Rift basin rocks
The Newark and Gettysburg Triassic rift basins of the Appalachian/Piedmont region stretch through southeastern New York, New Jersey, Pennsylvania and Maryland. Formed during the rifting of Pangea away from North America, the rift basins contain alternating layers of igneous and sedimentary rocks. The resistant, ridge-forming igneous rocks, produced from lava flows (basalt) or igneous intrusions (diabase), contain mineral resources of economic importance to the region. In particular, magnetite is an important mineral resource in the Pennsylvania and New Jersey diabase rocks, concentrated and subsequently precipitated by hot flowing water through the rocks. Magnetite is one of the common ores of iron. Copper deposits are also associated with the basalt lavas of the rift basins.
Other important metallic minerals in the Appalachian/Piedmont region include nickel, molybdenum, titanium, manganese, cobalt, and graphite. In northern Delaware, titanium is an important mineral resource associated with the igneous rocks of the area, mined commercially for use as a paint pigment. In the Piedmont, gold is found in small quantities associated with quartz veins and fault zones in the metamorphic rocks of the region. Sillimanite, Delaware’s state mineral, is found in the Appalachian/Piedmont region of northern Delaware as large crystals produced from aluminum-rich rocks that were deeply buried and subjected to intense metamorphism. Though the mineral is not limited to Delaware, the unusually large crystals of sillimanite found there are rare elsewhere.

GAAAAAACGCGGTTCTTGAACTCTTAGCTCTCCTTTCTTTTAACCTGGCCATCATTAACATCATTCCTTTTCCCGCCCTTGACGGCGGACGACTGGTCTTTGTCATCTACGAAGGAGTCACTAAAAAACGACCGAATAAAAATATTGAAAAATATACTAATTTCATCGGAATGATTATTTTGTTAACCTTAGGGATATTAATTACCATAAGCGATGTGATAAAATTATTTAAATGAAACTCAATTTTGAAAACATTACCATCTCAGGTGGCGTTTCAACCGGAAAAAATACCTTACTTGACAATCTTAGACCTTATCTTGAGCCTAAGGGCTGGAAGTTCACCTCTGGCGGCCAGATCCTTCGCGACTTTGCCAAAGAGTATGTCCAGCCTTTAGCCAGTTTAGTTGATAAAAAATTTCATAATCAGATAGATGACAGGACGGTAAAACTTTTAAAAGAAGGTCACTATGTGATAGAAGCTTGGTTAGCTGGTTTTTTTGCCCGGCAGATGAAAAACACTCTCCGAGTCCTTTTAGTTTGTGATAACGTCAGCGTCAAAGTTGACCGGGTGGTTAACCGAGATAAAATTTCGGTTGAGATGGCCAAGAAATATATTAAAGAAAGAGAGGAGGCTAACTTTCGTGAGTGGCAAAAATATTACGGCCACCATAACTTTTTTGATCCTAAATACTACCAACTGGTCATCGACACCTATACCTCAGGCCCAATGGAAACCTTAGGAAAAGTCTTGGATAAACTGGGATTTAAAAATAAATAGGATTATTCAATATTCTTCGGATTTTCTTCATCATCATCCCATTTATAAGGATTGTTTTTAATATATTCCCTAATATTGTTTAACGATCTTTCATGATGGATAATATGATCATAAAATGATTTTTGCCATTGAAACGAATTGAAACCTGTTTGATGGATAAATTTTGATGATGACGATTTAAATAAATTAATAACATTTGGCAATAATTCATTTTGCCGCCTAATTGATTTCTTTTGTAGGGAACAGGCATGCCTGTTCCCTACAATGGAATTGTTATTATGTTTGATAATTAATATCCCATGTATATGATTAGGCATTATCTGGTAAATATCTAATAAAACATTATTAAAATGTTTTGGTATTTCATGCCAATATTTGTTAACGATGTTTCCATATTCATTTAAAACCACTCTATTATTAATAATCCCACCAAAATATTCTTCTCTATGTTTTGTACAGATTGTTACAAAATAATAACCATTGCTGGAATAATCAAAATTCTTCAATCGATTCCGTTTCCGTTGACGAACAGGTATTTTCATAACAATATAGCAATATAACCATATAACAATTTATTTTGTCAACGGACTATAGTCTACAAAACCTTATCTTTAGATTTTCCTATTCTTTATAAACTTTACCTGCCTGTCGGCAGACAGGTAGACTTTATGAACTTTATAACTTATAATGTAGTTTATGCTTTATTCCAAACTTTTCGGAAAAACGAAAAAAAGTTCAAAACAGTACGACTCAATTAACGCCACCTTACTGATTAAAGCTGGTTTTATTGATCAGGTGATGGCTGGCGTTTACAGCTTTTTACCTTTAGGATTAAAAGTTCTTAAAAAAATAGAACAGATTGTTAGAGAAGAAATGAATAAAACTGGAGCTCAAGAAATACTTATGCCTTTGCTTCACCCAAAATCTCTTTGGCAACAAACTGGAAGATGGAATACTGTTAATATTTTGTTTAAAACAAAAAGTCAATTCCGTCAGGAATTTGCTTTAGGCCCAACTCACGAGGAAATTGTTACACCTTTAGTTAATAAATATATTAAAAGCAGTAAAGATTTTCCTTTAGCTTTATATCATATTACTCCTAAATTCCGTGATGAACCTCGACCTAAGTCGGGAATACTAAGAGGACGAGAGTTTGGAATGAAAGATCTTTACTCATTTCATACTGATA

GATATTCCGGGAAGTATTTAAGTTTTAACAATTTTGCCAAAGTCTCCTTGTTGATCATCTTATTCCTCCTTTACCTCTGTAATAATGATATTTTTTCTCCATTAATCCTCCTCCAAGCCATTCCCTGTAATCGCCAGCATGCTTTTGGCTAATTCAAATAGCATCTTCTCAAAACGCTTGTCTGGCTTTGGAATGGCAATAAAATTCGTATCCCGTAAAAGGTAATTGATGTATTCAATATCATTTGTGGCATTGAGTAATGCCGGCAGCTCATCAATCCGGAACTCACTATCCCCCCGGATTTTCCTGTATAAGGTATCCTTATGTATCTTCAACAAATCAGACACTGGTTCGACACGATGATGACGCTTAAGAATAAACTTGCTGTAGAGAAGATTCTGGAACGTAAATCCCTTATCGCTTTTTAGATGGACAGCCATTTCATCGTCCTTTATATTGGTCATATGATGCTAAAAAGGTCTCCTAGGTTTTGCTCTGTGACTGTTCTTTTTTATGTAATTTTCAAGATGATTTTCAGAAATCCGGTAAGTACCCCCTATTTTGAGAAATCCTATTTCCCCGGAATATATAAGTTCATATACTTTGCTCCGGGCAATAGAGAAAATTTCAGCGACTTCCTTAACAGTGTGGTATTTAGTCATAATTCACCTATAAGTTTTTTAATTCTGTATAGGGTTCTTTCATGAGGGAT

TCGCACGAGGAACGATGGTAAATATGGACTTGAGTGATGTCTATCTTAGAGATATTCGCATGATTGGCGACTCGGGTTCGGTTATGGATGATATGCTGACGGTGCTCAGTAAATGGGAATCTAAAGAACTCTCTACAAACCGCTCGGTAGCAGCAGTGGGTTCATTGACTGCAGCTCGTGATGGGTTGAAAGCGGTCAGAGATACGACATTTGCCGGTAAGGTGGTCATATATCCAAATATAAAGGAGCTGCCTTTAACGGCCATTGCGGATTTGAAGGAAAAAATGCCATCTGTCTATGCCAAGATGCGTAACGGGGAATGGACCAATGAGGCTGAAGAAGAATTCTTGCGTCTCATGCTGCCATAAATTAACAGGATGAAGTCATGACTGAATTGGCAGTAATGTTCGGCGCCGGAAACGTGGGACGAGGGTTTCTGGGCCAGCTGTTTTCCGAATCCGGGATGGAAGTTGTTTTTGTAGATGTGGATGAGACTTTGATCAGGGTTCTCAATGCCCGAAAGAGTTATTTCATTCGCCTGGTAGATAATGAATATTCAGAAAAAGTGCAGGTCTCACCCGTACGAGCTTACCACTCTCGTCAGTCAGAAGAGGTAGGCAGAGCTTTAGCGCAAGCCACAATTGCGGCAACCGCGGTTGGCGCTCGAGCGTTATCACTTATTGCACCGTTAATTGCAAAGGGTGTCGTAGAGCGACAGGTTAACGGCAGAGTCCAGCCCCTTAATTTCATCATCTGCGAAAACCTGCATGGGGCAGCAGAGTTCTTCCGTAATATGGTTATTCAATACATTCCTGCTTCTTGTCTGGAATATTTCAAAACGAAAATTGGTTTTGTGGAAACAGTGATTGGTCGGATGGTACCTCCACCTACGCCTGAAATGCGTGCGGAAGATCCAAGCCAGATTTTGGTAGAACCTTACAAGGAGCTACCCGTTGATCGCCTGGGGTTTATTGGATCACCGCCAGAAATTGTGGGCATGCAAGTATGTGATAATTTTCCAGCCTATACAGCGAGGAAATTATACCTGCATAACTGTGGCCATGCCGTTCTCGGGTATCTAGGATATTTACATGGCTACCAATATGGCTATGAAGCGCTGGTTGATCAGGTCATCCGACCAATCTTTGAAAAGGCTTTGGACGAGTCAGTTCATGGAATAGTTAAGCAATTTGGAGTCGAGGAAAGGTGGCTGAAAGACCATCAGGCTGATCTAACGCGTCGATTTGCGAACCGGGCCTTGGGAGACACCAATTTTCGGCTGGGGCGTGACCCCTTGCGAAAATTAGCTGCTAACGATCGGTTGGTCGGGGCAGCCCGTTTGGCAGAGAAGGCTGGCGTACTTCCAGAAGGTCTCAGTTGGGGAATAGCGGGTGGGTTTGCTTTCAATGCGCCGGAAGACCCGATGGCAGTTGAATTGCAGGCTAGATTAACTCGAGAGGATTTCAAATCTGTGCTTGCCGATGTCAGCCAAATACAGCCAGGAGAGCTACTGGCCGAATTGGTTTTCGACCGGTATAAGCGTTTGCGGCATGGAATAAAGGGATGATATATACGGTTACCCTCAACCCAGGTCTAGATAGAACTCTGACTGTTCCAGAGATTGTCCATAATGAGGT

The Grenville and Serpentine rocks of the Ultramafic Belt, and the Rift Basins of the Appalachian/Piedmont, host a plethora of non-metallic mineral resources in addition to the metallic minerals discussed above.
There is an abundance of non-metallic mineral resources in the billion-year-old Grenville rocks, including mica, feldspar and quartz. Mica, a common mineral in igneous, metamorphic and sedimentary rocks, is mined in southern Pennsylvania in Adams County from the Precambrian Grenville rocks that form South Mountain. Kaolinite, a white clay formed from the weathering of feldspar, is mined in Vermont.
The Ultramafic Belt of serpentinite contains at least two important associated non-metallic minerals, which commonly form through the metamorphism of the magnesium-rich rocks: asbestos and talc. At one time, Vermont produced the most asbestos in the United States, though it is no longer mined there. Talc continues to be mined in Vermont today. An extremely soft mineral, talc can be scratched easily with your fingernail and has a soapy, greasy feel typical of very soft minerals.
Rift Basin rocks
The Triassic Rift Basin of the Appalachian/Piedmont also has its share of non-metallic minerals. Basalt, formed as lava broke out of the crust and flowed across the surface of the basin, cooled quickly, trapping gas bubbles within the rock that left small cavities. Later, as water flowed through the rock, minerals were precipitated in the cavities, forming crystals such as the green mineral prehnite. Paterson and Bergen Hill, New Jersey are known for this mineral.
In addition to the non-metallic minerals discussed above, the Appalachian/Piedmont region produces several types of gemstones. The very common mineral feldspar has several relatively rare varieties found in Pennsylvania that are sold as the gemstones sunstone and moonstone. Amethyst, smoky quartz, agate, garnet and beryl are also found in the region. Beryl is common in granites and pegmatites and comes in a variety of colors.
Resources from the Paleontological Research Institution
Digital Atlas of Ancient Life: Minerals (collection of 3D models on Sketchfab): https://skfb.ly/6WxTo
Digital Encyclopedia of Earth Science: Minerals: https://earthathome.org/de/minerals/